Event Title

Academic Paper Session II-A

Location

Rupp 203

Start Date

4-6-2010 10:30 AM

Description

God Is Impartial: Frankenstein and George MacDonald" - Miho Yamaguchi

In George MacDonald’s David Elginbrod, a criminal named Funkelstein exercises his influence on a young woman and makes her an accessory to his crime. I thought that the name sounded somewhat similar to “Frankenstein” so I examined Mary Shelley’s Frankenstein to see if there was any connection. Consequently, I discovered that some episodes and arguments in the story were taken up by MacDonald and reflected in David Elginbrod and also in his Wingfold trilogy. It appears that MacDonald, having read Frankenstein, tried to answer the cries of despair uttered by Frankenstein’s monster – the cries that seem to be shared by many people. Among quite a few connections that I find between Frankenstein and MacDonald’s stories, this essay will focus on the issues concerning the Creator’s impartiality. In the arguments, I will also refer to an anecdote about John Wesley.

"Devils in My Heart: Chesterton's View of Human Nature through Father Brown" - Mark Eckel

“I had murdered them all myself.” Father Brown perhaps comes closest to true, biblical mystery. While a crime may have been solved, the good padre still wondered after the human penchant toward sin. Sherlock Holmes fans are used to deductive reasoning; a scientific analysis, assessing problems from the outside, in. Father Brown became the murderer because he was a murderer. Chesterton’s sleuth, a Catholic priest, saw people as they were, from the inside out. The mystery of our own nature continues: “The heart is hopelessly dark and deceitful, a puzzle that no one can figure out.”

In this paper I will seek to weave Chesterton’s views of inherent human corruption with his thinking, principally through Father Brown. Dorothy Sayers’ introduction to The Omnibus of Crime wonders aloud about human desire for tales of horror: “What a piece of work is man that he should enjoy this kind of thing! A very off piece of work – indeed, a mystery.”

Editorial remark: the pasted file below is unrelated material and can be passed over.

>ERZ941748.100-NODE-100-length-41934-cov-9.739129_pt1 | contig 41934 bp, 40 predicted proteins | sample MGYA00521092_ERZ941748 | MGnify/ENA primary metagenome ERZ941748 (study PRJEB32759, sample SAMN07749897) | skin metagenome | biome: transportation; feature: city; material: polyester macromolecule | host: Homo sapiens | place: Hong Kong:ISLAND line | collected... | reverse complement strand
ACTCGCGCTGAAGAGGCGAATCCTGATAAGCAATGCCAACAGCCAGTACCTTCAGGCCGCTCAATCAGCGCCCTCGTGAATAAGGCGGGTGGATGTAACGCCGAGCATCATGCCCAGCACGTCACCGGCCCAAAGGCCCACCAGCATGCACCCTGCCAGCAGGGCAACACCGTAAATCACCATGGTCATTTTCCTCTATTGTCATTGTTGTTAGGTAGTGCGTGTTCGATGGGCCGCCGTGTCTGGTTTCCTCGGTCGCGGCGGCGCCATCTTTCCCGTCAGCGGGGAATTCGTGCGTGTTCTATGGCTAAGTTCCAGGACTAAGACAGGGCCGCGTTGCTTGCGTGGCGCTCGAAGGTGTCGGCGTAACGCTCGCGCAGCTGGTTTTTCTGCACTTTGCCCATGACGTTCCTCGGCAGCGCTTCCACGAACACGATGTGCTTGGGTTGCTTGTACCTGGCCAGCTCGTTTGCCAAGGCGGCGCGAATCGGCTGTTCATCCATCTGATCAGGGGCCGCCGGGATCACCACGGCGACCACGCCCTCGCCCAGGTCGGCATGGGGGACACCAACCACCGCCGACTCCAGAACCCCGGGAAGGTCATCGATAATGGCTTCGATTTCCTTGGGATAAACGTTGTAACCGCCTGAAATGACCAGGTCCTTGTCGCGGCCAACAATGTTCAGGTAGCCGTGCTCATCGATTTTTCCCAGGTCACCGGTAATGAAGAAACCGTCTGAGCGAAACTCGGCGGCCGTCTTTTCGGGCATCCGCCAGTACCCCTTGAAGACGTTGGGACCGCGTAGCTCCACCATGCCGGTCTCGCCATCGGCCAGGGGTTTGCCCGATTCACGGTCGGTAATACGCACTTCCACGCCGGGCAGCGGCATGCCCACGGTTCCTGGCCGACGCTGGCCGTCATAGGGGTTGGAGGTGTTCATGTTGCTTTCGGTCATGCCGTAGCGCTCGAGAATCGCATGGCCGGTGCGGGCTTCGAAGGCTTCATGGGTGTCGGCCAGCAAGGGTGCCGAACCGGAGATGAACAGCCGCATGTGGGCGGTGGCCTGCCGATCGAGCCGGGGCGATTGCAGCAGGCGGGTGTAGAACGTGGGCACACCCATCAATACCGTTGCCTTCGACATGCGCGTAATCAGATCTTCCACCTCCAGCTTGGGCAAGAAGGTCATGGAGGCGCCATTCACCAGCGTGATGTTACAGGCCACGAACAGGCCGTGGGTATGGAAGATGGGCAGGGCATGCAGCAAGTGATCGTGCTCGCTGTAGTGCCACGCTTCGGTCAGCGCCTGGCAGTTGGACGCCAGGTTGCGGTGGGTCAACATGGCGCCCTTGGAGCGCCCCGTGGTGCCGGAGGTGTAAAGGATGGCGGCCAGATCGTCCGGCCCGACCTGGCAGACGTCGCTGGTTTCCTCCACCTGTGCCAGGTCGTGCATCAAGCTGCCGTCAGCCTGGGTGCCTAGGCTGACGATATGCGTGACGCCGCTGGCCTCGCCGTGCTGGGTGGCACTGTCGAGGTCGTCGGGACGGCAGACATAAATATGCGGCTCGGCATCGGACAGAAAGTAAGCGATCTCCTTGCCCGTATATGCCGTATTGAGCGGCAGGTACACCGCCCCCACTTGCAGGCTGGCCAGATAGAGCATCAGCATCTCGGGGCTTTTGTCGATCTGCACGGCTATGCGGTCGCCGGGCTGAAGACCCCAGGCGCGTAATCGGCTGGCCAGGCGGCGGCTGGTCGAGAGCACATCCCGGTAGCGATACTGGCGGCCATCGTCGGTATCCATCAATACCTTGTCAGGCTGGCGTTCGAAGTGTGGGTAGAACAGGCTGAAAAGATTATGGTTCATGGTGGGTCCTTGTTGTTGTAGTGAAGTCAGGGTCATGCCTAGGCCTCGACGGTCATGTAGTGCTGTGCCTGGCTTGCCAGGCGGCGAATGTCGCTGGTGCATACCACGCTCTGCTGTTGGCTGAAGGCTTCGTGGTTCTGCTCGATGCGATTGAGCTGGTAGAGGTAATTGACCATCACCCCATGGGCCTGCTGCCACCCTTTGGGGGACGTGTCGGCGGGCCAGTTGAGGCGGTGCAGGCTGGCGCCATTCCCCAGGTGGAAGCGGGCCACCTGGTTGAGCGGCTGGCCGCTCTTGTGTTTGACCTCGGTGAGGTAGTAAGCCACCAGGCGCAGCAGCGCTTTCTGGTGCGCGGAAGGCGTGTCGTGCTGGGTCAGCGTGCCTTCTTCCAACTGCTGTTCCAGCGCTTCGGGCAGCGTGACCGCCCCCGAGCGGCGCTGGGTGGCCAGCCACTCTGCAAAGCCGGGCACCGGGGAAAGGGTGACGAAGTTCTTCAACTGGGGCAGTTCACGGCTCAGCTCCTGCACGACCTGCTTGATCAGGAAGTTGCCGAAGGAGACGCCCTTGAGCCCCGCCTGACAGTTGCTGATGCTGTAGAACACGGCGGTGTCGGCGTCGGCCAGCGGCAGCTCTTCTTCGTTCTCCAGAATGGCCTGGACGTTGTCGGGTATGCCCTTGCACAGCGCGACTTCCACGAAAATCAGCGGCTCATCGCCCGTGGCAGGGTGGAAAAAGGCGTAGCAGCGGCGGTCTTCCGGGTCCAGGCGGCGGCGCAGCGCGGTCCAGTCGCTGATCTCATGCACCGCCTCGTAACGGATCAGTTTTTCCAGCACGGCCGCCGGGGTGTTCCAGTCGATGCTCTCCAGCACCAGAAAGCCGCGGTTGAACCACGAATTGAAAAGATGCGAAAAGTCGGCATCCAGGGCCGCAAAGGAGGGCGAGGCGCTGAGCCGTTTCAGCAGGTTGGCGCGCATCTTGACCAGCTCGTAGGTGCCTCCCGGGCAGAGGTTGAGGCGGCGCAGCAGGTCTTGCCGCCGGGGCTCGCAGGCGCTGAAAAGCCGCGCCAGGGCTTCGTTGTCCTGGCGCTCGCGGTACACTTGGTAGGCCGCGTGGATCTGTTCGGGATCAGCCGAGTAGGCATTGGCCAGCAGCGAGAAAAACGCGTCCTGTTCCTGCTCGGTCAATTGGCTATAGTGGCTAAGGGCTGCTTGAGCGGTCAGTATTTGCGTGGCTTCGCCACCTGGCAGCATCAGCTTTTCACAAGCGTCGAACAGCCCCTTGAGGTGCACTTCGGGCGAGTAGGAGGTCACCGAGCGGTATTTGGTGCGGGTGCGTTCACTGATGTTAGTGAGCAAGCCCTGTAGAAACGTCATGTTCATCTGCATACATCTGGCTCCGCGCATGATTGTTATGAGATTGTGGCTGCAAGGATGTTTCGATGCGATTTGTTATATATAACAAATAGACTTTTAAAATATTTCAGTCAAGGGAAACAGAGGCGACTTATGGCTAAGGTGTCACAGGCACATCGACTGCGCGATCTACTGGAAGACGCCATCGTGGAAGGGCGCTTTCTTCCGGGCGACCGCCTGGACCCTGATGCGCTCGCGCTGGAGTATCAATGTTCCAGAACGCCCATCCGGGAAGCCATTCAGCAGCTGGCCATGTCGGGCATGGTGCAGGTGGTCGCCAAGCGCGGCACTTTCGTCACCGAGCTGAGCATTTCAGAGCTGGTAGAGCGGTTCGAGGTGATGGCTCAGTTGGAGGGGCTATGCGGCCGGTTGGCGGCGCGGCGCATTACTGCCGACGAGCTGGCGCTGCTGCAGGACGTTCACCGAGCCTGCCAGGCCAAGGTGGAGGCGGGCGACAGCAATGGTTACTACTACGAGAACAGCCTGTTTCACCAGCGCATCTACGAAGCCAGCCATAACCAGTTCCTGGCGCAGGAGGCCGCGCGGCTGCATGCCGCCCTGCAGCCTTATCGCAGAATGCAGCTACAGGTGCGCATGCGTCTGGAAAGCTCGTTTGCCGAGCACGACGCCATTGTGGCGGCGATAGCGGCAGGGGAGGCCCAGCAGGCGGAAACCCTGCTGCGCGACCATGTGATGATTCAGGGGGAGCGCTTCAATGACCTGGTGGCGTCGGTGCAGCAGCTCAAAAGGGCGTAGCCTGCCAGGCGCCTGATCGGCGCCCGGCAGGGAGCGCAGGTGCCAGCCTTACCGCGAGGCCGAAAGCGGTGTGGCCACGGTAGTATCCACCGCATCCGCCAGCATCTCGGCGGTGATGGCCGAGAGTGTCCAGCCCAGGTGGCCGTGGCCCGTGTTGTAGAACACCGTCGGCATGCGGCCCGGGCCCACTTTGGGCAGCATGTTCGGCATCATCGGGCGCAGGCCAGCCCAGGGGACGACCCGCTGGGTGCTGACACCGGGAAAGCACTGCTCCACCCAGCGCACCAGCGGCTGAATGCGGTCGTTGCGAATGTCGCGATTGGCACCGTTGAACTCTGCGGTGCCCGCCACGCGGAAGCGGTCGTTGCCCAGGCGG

"C.S. Lewis, Platonism, and Aslan's Country: Symbols of Heaven in The Chronicles of Narnia" - H. Dennis Fisher

C.S. Lewis held the conviction that all humans have meaningful images embedded in their minds that are often expressed in myths and legends. The richness of the Narnia Chronicles is often traceable to mythic patterns and philosophic thought employed by Lewis.

In The Chronicles of Narnia, C.S. Lewis envisions heaven through the symbolic presentation of “Aslan’s Country.” Every other world is linked to it as a peninsula is connected to a mighty continent. It can be reached only through magic or more often “the door of noble death.” Its boundaries expand according to the exploration quests of its inhabitants. Hence, Aslan’s admonition to come “further up and further in!”

Event Type

Paper

This content is currently not available for download.

Share

COinS
 
Jun 4th, 10:30 AM

Academic Paper Session II-A

Rupp 203

God Is Impartial: Frankenstein and George MacDonald" - Miho Yamaguchi

In George MacDonald’s David Elginbrod, a criminal named Funkelstein exercises his influence on a young woman and makes her an accessory to his crime. I thought that the name sounded somewhat similar to “Frankenstein” so I examined Mary Shelley’s Frankenstein to see if there was any connection. Consequently, I discovered that some episodes and arguments in the story were taken up by MacDonald and reflected in David Elginbrod and also in his Wingfold trilogy. It appears that MacDonald, having read Frankenstein, tried to answer the cries of despair uttered by Frankenstein’s monster – the cries that seem to be shared by many people. Among quite a few connections that I find between Frankenstein and MacDonald’s stories, this essay will focus on the issues concerning the Creator’s impartiality. In the arguments, I will also refer to an anecdote about John Wesley.

"Devils in My Heart: Chesterton's View of Human Nature through Father Brown" - Mark Eckel

“I had murdered them all myself.” Father Brown perhaps comes closest to true, biblical mystery. While a crime may have been solved, the good padre still wondered after the human penchant toward sin. Sherlock Holmes fans are used to deductive reasoning; a scientific analysis, assessing problems from the outside, in. Father Brown became the murderer because he was a murderer. Chesterton’s sleuth, a Catholic priest, saw people as they were, from the inside out. The mystery of our own nature continues: “The heart is hopelessly dark and deceitful, a puzzle that no one can figure out.”

In this paper I will seek to weave Chesterton’s views of inherent human corruption with his thinking, principally through Father Brown. Dorothy Sayers’ introduction to The Omnibus of Crime wonders aloud about human desire for tales of horror: “What a piece of work is man that he should enjoy this kind of thing! A very off piece of work – indeed, a mystery.”

"C.S. Lewis, Platonism, and Aslan's Country: Symbols of Heaven in The Chronicles of Narnia" - H. Dennis Fisher

C.S. Lewis held the conviction that all humans have meaningful images embedded in their minds that are often expressed in myths and legends. The richness of the Narnia Chronicles is often traceable to mythic patterns and philosophic thought employed by Lewis.

In The Chronicles of Narnia, C.S. Lewis envisions heaven through the symbolic presentation of “Aslan’s Country.” Every other world is linked to it as a peninsula is connected to a mighty continent. It can be reached only through magic or more often “the door of noble death.” Its boundaries expand according to the exploration quests of its inhabitants. Hence, Aslan’s admonition to come “further up and further in!”